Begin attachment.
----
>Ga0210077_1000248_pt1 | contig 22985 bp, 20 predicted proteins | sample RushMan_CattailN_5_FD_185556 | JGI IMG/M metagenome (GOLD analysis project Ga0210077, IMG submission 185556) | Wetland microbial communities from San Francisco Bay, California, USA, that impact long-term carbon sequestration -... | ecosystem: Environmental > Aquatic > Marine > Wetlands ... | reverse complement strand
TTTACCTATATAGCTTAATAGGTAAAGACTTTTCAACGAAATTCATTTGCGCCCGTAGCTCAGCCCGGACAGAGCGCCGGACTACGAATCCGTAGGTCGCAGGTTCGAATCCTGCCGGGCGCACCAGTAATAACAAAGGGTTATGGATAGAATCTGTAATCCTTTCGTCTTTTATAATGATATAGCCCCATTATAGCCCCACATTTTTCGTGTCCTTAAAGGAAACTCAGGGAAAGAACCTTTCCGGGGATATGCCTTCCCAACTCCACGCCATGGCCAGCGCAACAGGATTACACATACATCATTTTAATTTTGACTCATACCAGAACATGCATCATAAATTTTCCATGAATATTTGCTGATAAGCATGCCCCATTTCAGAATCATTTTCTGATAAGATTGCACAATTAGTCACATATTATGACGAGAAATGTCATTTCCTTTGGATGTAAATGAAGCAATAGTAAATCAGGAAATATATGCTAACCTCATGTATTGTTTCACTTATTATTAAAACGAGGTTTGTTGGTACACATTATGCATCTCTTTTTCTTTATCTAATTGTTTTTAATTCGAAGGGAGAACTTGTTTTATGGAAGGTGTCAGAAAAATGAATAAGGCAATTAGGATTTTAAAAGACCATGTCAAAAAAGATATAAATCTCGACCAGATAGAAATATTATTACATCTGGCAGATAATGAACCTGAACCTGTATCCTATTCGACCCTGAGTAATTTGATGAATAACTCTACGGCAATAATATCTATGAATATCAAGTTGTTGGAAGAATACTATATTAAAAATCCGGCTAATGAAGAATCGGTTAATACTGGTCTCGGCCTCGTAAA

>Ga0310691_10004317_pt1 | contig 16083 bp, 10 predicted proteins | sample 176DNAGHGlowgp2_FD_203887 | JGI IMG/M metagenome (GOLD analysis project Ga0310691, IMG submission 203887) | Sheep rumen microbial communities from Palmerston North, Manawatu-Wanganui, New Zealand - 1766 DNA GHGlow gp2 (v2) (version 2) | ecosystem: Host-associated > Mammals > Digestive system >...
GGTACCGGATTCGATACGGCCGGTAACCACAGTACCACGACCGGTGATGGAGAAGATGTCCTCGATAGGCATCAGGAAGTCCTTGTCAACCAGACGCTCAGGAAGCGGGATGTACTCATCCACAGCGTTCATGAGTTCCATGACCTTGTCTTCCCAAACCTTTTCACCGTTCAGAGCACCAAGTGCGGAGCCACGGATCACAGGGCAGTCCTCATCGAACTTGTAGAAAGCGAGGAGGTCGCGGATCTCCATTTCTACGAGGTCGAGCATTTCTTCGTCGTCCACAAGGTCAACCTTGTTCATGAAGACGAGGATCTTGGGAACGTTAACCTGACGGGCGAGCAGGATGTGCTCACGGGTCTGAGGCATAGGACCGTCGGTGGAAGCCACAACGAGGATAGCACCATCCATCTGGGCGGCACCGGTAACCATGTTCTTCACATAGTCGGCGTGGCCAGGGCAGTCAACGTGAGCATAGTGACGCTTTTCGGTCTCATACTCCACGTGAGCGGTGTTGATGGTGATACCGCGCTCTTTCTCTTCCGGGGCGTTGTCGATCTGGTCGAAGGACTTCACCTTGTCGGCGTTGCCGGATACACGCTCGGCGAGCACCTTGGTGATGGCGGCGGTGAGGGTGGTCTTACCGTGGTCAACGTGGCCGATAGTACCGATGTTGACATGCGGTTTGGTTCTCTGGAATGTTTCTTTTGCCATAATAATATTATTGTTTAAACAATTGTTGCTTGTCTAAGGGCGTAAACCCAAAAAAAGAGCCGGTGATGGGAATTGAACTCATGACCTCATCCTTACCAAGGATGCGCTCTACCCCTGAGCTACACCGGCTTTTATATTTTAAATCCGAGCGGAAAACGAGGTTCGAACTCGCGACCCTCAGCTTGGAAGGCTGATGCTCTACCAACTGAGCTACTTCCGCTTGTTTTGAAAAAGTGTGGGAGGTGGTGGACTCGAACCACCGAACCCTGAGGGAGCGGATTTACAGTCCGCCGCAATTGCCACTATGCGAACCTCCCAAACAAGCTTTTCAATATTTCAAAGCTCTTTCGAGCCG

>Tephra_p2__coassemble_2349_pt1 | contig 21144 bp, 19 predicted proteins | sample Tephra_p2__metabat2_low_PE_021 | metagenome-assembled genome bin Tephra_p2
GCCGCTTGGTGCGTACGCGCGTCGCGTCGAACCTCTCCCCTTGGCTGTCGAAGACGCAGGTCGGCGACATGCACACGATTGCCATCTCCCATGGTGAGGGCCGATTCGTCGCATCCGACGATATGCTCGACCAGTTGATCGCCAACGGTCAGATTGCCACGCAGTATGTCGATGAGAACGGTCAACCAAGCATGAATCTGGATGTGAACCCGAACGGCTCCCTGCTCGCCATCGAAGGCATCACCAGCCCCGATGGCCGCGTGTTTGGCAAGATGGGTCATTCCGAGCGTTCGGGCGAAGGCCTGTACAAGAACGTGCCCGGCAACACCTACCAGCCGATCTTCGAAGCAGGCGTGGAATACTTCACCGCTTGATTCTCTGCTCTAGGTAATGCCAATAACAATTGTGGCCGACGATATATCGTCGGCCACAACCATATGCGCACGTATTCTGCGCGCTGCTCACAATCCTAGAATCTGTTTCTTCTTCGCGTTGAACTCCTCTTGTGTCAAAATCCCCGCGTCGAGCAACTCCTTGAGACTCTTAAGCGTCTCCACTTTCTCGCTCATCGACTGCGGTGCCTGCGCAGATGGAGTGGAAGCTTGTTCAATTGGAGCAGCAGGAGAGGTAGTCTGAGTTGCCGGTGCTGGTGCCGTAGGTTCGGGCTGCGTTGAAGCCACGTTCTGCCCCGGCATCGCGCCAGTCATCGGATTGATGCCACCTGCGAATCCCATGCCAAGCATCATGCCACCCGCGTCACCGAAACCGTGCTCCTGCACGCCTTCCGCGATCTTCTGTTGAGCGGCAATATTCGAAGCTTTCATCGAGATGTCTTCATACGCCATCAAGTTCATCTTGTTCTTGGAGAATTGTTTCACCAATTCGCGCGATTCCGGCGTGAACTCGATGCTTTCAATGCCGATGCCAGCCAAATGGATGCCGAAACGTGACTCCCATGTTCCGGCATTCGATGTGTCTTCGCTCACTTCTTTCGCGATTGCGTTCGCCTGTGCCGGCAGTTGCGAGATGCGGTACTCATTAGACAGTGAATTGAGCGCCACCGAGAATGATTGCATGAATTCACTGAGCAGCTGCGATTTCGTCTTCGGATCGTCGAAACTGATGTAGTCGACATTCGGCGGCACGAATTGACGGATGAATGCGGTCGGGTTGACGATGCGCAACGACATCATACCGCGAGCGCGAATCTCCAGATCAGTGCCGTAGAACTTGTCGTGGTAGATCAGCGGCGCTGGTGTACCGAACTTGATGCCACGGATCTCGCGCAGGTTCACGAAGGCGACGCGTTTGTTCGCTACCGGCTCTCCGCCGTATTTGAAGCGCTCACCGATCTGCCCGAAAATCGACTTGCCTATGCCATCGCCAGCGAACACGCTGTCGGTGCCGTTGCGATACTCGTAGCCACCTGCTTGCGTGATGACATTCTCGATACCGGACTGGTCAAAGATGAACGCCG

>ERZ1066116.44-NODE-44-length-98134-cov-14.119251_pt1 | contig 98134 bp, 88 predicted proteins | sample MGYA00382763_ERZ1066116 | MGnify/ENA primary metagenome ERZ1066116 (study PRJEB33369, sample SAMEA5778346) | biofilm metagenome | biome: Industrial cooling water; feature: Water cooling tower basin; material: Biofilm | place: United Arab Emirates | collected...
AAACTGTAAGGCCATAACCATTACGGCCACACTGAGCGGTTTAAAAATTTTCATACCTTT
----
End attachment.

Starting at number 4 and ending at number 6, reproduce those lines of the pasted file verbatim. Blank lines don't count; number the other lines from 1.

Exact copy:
GGTACCGGATTCGATACGGCCGGTAACCACAGTACCACGACCGGTGATGGAGAAGATGTCCTCGATAGGCATCAGGAAGTCCTTGTCAACCAGACGCTCAGGAAGCGGGATGTACTCATCCACAGCGTTCATGAGTTCCATGACCTTGTCTTCCCAAACCTTTTCACCGTTCAGAGCACCAAGTGCGGAGCCACGGATCACAGGGCAGTCCTCATCGAACTTGTAGAAAGCGAGGAGGTCGCGGATCTCCATTTCTACGAGGTCGAGCATTTCTTCGTCGTCCACAAGGTCAACCTTGTTCATGAAGACGAGGATCTTGGGAACGTTAACCTGACGGGCGAGCAGGATGTGCTCACGGGTCTGAGGCATAGGACCGTCGGTGGAAGCCACAACGAGGATAGCACCATCCATCTGGGCGGCACCGGTAACCATGTTCTTCACATAGTCGGCGTGGCCAGGGCAGTCAACGTGAGCATAGTGACGCTTTTCGGTCTCATACTCCACGTGAGCGGTGTTGATGGTGATACCGCGCTCTTTCTCTTCCGGGGCGTTGTCGATCTGGTCGAAGGACTTCACCTTGTCGGCGTTGCCGGATACACGCTCGGCGAGCACCTTGGTGATGGCGGCGGTGAGGGTGGTCTTACCGTGGTCAACGTGGCCGATAGTACCGATGTTGACATGCGGTTTGGTTCTCTGGAATGTTTCTTTTGCCATAATAATATTATTGTTTAAACAATTGTTGCTTGTCTAAGGGCGTAAACCCAAAAAAAGAGCCGGTGATGGGAATTGAACTCATGACCTCATCCTTACCAAGGATGCGCTCTACCCCTGAGCTACACCGGCTTTTATATTTTAAATCCGAGCGGAAAACGAGGTTCGAACTCGCGACCCTCAGCTTGGAAGGCTGATGCTCTACCAACTGAGCTACTTCCGCTTGTTTTGAAAAAGTGTGGGAGGTGGTGGACTCGAACCACCGAACCCTGAGGGAGCGGATTTACAGTCCGCCGCAATTGCCACTATGCGAACCTCCCAAACAAGCTTTTCAATATTTCAAAGCTCTTTCGAGCCG

>Tephra_p2__coassemble_2349_pt1 | contig 21144 bp, 19 predicted proteins | sample Tephra_p2__metabat2_low_PE_021 | metagenome-assembled genome bin Tephra_p2
GCCGCTTGGTGCGTACGCGCGTCGCGTCGAACCTCTCCCCTTGGCTGTCGAAGACGCAGGTCGGCGACATGCACACGATTGCCATCTCCCATGGTGAGGGCCGATTCGTCGCATCCGACGATATGCTCGACCAGTTGATCGCCAACGGTCAGATTGCCACGCAGTATGTCGATGAGAACGGTCAACCAAGCATGAATCTGGATGTGAACCCGAACGGCTCCCTGCTCGCCATCGAAGGCATCACCAGCCCCGATGGCCGCGTGTTTGGCAAGATGGGTCATTCCGAGCGTTCGGGCGAAGGCCTGTACAAGAACGTGCCCGGCAACACCTACCAGCCGATCTTCGAAGCAGGCGTGGAATACTTCACCGCTTGATTCTCTGCTCTAGGTAATGCCAATAACAATTGTGGCCGACGATATATCGTCGGCCACAACCATATGCGCACGTATTCTGCGCGCTGCTCACAATCCTAGAATCTGTTTCTTCTTCGCGTTGAACTCCTCTTGTGTCAAAATCCCCGCGTCGAGCAACTCCTTGAGACTCTTAAGCGTCTCCACTTTCTCGCTCATCGACTGCGGTGCCTGCGCAGATGGAGTGGAAGCTTGTTCAATTGGAGCAGCAGGAGAGGTAGTCTGAGTTGCCGGTGCTGGTGCCGTAGGTTCGGGCTGCGTTGAAGCCACGTTCTGCCCCGGCATCGCGCCAGTCATCGGATTGATGCCACCTGCGAATCCCATGCCAAGCATCATGCCACCCGCGTCACCGAAACCGTGCTCCTGCACGCCTTCCGCGATCTTCTGTTGAGCGGCAATATTCGAAGCTTTCATCGAGATGTCTTCATACGCCATCAAGTTCATCTTGTTCTTGGAGAATTGTTTCACCAATTCGCGCGATTCCGGCGTGAACTCGATGCTTTCAATGCCGATGCCAGCCAAATGGATGCCGAAACGTGACTCCCATGTTCCGGCATTCGATGTGTCTTCGCTCACTTCTTTCGCGATTGCGTTCGCCTGTGCCGGCAGTTGCGAGATGCGGTACTCATTAGACAGTGAATTGAGCGCCACCGAGAATGATTGCATGAATTCACTGAGCAGCTGCGATTTCGTCTTCGGATCGTCGAAACTGATGTAGTCGACATTCGGCGGCACGAATTGACGGATGAATGCGGTCGGGTTGACGATGCGCAACGACATCATACCGCGAGCGCGAATCTCCAGATCAGTGCCGTAGAACTTGTCGTGGTAGATCAGCGGCGCTGGTGTACCGAACTTGATGCCACGGATCTCGCGCAGGTTCACGAAGGCGACGCGTTTGTTCGCTACCGGCTCTCCGCCGTATTTGAAGCGCTCACCGATCTGCCCGAAAATCGACTTGCCTATGCCATCGCCAGCGAACACGCTGTCGGTGCCGTTGCGATACTCGTAGCCACCTGCTTGCGTGATGACATTCTCGATACCGGACTGGTCAAAGATGAACGCCG